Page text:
CAA honors Cecillia Wang for Continuing the Legacy of Resistance

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Chinese for Affirmative Action will honor Cecillia Wang at its 2017 Celebration of Justice on June 8, 2017, at The Event Center at St. Mary’s Cathedral in San Francisco.

CAA selected Cecillia as an honoree in recognition of her leadership in the fight against anti-immigrant laws, racial profiling, and other unlawful police practices relating to immigration enforcement across the country.

For more than 20 years, Cecillia has been at the center of landmark court cases, protecting the rights of the indigent, victims of torture, and undocumented immigrants. Most recently, Cecillia led a team to win a class action lawsuit on behalf of Latino immigrants impacted by the policy and practice of racial profiling and illegal detentions in Maricopa County in Arizona.

Her commitment and passion for justice is driven by her own family immigration story and the stories of so many Asian Americans who have stood up against unjust laws like the Chinese Exclusion Act. CAA is proud to honor Cecillia for continuing a long legacy of resistance.

Cecillia is a former board member of CAA and an AACRE trustee. She is currently the deputy legal director at the national ACLU and directs the Center for Democracy which encompasses the ACLU’s work on immigrants’ rights, voting rights, national security, human rights, and speech, privacy, and technology.

Learn more about CAA’s 2017 Celebration of Justice.

Disney Supports Asian and Pacific Islander Young Leaders with $500,000 Scholarship Commitment

The Walt Disney Company this week made a $500,000 commitment to establish a new scholarship program with the Asian & Pacific Islander American Scholarship Fund (APIASF) in support of high-achieving Asian and Pacific Islander college students.

The Walt Disney Company/APIASF Scholarship program will provide 150 scholarships over a three-year period and will be available to eligible students with Asian or Pacific Islander ethnicity in the U.S. beginning fall 2017. This scholarship commitment is one part of Disney’s ongoing efforts to strengthen diverse communities and support higher education.

“Disney is proud to support young Asian and Pacific Islander leaders in achieving their dreams of a higher education,” said Paul Richardson, chief diversity officer, The Walt Disney Company. “By giving these promising students the resources and tools they need to earn a college degree, we enable them to create a better, brighter future for us all.”

Auli‘i Cravalho, the Native Hawaiian star of Walt Disney Animation Studios’ Moana, and the film’s producer Osnat Shurer announced the scholarship program at APIASF’s gala on Oct.20, along with APIASF President and Executive Director Neil Horikoshi.

“Speaking on behalf of Auli‘i and all of us at Disney Animation, we are extremely honored to be part of this important scholarship commitment,” Shurer said. “We thank APIASF for their extraordinary work and Disney for its support of these initiatives.”

“The Walt Disney Company’s generous support will make a significant difference for some of the nation’s most underserved students,” Horikoshi said. “With many Asian American and Pacific Islander families facing financial barriers, The Walt Disney Company/APIASF Scholarship has the potential to be life-changing for students.”

In addition to the scholarships, Disney’s commitment will support the fund’s SMART program, which will provide students with mentoring and access to training and resources.

The Walt Disney Company/APIASF Scholarship will be available for the 2017-2018 school year. In order to be eligible, applicants must:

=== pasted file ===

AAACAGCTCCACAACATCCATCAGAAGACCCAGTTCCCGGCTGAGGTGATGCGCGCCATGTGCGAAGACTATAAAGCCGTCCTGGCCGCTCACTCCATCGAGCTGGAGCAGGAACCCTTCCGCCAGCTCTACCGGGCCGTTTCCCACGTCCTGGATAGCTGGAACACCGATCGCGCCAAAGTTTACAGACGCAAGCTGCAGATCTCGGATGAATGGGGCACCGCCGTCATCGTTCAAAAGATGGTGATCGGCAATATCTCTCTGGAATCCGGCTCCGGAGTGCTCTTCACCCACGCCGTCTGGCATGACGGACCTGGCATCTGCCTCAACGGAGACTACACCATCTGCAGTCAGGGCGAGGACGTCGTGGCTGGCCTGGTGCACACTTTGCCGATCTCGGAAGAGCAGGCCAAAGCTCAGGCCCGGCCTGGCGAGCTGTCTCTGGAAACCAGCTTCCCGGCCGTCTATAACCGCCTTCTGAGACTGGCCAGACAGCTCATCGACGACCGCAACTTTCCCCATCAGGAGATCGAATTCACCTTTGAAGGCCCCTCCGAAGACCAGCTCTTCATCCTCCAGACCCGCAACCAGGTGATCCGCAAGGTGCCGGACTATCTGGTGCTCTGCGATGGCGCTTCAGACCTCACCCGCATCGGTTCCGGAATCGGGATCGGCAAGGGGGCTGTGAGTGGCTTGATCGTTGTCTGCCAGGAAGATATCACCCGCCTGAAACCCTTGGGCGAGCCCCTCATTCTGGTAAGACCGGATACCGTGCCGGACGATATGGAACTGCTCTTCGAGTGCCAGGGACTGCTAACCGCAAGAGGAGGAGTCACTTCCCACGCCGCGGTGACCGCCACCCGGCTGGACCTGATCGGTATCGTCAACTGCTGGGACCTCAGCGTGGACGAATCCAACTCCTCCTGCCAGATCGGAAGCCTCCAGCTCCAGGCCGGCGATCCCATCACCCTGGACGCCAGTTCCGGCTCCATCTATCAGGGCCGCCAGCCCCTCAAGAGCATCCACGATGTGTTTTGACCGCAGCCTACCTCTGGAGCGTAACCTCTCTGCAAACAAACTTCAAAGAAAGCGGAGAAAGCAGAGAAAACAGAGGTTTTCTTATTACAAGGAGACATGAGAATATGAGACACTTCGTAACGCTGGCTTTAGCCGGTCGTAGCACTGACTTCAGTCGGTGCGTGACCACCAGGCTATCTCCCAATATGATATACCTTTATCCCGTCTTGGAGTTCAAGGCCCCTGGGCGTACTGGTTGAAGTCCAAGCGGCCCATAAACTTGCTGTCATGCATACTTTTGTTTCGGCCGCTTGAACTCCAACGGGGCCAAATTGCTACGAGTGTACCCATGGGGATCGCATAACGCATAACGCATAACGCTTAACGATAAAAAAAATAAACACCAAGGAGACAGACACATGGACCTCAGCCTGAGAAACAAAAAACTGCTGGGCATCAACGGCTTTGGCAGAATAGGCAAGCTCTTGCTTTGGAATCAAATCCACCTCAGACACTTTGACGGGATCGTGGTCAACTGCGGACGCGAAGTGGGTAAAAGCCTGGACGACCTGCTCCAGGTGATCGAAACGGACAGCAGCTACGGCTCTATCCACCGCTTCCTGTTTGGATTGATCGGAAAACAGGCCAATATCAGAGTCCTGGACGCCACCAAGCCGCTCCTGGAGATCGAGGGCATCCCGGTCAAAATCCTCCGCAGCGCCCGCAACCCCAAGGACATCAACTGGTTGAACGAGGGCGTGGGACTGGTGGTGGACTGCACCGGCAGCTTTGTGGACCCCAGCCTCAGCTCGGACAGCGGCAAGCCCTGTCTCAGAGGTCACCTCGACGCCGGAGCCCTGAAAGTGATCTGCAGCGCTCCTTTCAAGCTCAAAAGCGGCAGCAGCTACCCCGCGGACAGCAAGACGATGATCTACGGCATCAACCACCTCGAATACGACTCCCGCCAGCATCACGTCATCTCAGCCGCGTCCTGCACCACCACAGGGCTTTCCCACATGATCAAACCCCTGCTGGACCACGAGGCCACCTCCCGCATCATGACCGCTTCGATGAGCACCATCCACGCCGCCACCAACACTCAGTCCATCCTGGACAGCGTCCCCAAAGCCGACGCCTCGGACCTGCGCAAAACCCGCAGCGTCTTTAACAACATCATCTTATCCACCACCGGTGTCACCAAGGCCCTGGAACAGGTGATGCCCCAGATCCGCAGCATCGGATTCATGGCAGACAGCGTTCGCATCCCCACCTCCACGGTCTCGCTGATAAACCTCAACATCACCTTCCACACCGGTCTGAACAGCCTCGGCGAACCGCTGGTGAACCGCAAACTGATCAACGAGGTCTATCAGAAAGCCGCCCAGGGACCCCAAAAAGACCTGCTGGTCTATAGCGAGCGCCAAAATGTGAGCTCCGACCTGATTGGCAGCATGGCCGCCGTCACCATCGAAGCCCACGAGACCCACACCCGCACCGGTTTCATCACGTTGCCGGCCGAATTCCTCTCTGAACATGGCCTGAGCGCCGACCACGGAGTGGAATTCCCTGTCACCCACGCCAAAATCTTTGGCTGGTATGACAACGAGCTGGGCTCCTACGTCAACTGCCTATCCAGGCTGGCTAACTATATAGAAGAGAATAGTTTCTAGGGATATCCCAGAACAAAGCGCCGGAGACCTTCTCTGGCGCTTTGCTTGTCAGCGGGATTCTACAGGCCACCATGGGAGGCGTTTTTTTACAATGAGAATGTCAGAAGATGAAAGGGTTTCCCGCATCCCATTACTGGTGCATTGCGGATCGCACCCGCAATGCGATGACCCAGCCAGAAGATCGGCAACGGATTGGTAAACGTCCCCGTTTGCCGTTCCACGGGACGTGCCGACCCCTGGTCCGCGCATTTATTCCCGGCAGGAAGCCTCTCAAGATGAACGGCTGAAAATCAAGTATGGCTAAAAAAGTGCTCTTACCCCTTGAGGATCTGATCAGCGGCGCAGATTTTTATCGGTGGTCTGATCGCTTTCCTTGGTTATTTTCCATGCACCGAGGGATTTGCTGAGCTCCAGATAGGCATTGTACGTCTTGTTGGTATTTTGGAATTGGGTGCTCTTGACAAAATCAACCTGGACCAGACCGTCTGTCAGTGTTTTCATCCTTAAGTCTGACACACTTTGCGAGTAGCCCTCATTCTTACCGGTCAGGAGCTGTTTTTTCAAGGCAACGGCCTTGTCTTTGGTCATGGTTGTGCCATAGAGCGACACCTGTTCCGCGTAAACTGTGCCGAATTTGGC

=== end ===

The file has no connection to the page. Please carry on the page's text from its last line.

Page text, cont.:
• Be of Asian and/or Pacific Islander ethnicity, as defined by the U.S. Census;
  • Be a citizen, national or legal permanent resident of the United States (citizens of the Republic of the Marshall Islands, Federated States of Micronesia and the Republic of Palau are also eligible to apply);
  • Be enrolling in a U.S.-accredited college or university as a full-time, degree-seeking, first-year student in the 2017-2018 academic year;
  • Have a minimum cumulative GPA of 2.7 on a 4.0 scale (unweighted) or have earned a GED; and
  • Apply for federal financial aid using the Free Application for Federal Student Aid (FAFSA) by February 1, 2017.

Based in Washington, D.C., APIASF is the nation’s largest non-profit organization devoted to providing college scholarships for Asian Americans and Pacific Islanders (AAPI). For details about APIASF and the new scholarship, visit APIASF’s website at www.apiasf.org.

Hate Crime Charges Filed in Brutal Assault on Sikh Man

The Contra Costa County District Attorney’s Office today filed hate crime charges against the attackers of Sikh American, Mr. Maan Singh Khalsa. Mr. Khalsa was brutally assaulted and his Sikh articles of faith were violently desecrated on September 25, 2016.

“The assailants violently targeted my Sikh faith. I am thankful to the Richmond Police Department and Contra Costa County District Attorney Mark Peterson for taking the right legal action in charging my attackers with hate crimes,” said Mr. Khalsa. “The charges are the first step to addressing violence and bigotry, which plague communities across the United States.”

Mr. Khalsa, a father, IT specialist and caregiver for the elderly, was driving on the night of September 25th when a man in a truck threw a beer can at his car wholly unprovoked. At an intersection further up the road, the assailants got out of the truck and assaulted Mr. Khalsa through his open car window, knocking off his Sikh turban and hitting his face repeatedly. They shouted, “Cut his fu***g hair,” pulled his head out of the window, and cut a fistful of his religiously-mandated unshorn hair with a knife. Mr. Khalsa sustained injuries to his fingers, hands, eye and teeth.

“I trusted the District Attorney’s office to do the right thing and they came through,” said Richmond Mayor, Tom Butt. “We do not condone this in Richmond and we don’t condone it in America.”